The Puritan Innovation
Puritanism began as an attempt to reform the liturgy and sacraments of the Anglican Church along Calvinist lines. When this failed, English Calvinists were faced with a dilemma: how to confront questions of assurance and election without the “proper” ecclesiological context? Patrick Colinson summarizes the development of Puritanism this way:
The theological achievement of the Puritans, from William Perkins onwards, can be roughly interpreted as the adaptation and domestication of Calvinism to fit the condition of voluntary Christians, whose independence of the ordered, disciplined life of the Church Calvin would have found strange and disturbing.18
Their solution was a turn inward. “Self contemplation,” as Newman would later call it, or introspection, became the principle method for discerning regeneration and election. Hence, Perry Miller’s famous quip: “Protestantism liberated men from the treadmill of indulgences and penances, but cast them on the iron couch of introspection.”19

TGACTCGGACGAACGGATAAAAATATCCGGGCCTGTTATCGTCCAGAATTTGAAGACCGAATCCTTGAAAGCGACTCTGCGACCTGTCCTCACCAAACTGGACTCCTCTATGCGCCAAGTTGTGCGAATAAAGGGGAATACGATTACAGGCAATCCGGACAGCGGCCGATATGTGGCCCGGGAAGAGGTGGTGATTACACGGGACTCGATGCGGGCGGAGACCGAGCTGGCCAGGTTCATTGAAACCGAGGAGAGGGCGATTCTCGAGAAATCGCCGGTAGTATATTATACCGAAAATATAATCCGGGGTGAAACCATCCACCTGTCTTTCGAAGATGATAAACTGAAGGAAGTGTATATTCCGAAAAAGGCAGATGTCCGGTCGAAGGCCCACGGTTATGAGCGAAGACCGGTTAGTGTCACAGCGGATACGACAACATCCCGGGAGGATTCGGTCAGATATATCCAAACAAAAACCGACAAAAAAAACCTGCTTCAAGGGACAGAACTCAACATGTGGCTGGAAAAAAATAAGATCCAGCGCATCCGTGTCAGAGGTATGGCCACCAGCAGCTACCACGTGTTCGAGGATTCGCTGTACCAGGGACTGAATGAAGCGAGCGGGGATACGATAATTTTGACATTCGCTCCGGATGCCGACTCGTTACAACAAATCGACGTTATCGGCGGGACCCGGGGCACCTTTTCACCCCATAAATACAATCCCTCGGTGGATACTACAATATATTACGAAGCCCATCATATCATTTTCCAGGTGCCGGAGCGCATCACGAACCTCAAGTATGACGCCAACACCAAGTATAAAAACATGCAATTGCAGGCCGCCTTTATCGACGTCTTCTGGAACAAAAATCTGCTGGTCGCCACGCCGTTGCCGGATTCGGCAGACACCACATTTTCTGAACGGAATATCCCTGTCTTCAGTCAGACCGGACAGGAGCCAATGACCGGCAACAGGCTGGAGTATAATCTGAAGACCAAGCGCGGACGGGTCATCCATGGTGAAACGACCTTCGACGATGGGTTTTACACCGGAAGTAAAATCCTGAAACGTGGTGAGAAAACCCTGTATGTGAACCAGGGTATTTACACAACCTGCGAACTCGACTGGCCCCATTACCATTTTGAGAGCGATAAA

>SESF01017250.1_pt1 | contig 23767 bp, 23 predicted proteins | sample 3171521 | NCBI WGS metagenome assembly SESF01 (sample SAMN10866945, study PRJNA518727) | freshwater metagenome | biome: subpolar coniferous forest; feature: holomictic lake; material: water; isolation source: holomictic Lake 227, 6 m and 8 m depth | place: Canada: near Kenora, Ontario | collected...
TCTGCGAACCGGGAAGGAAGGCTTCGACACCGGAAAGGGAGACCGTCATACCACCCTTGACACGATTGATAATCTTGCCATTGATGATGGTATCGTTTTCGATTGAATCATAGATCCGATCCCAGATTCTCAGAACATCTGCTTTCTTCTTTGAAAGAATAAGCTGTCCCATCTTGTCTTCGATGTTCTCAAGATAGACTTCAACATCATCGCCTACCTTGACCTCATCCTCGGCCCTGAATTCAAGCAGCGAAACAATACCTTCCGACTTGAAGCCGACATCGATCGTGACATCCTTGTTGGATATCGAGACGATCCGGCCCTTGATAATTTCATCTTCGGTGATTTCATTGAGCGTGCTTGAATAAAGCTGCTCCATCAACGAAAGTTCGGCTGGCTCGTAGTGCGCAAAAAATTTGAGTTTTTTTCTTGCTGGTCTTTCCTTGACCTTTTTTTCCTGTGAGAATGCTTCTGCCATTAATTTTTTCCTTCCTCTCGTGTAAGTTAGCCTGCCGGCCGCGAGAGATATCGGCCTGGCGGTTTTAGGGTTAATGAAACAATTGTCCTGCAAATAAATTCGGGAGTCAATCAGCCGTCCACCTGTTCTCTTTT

It is important to realize that this Puritan turn inwards corresponds in no way to the revivalistic, “pray-to-receive-Christ” type of Born-Againism of modern evangelicalism. Instead, Puritan writers produced a slew of publications designed to aid in this discernment of spirits. They were intended to identify the interior signs of regeneration and election. Pastors like Richard Greenham, Richard Rogers, Arthur Dent, William Ames, and the indomitable William Perkins produced works with titles like A treatise Tending unto a Declaration Whether a Man be in the Estate of Damnation or Salvation, The Plain Man’s Pathway to Heaven, or A Christian and plaine treatise of the manner and order of predestination. A few generations later Jonathan Edwards would produce highly sophisticated works in this vein, his most famous being Religious Affections.20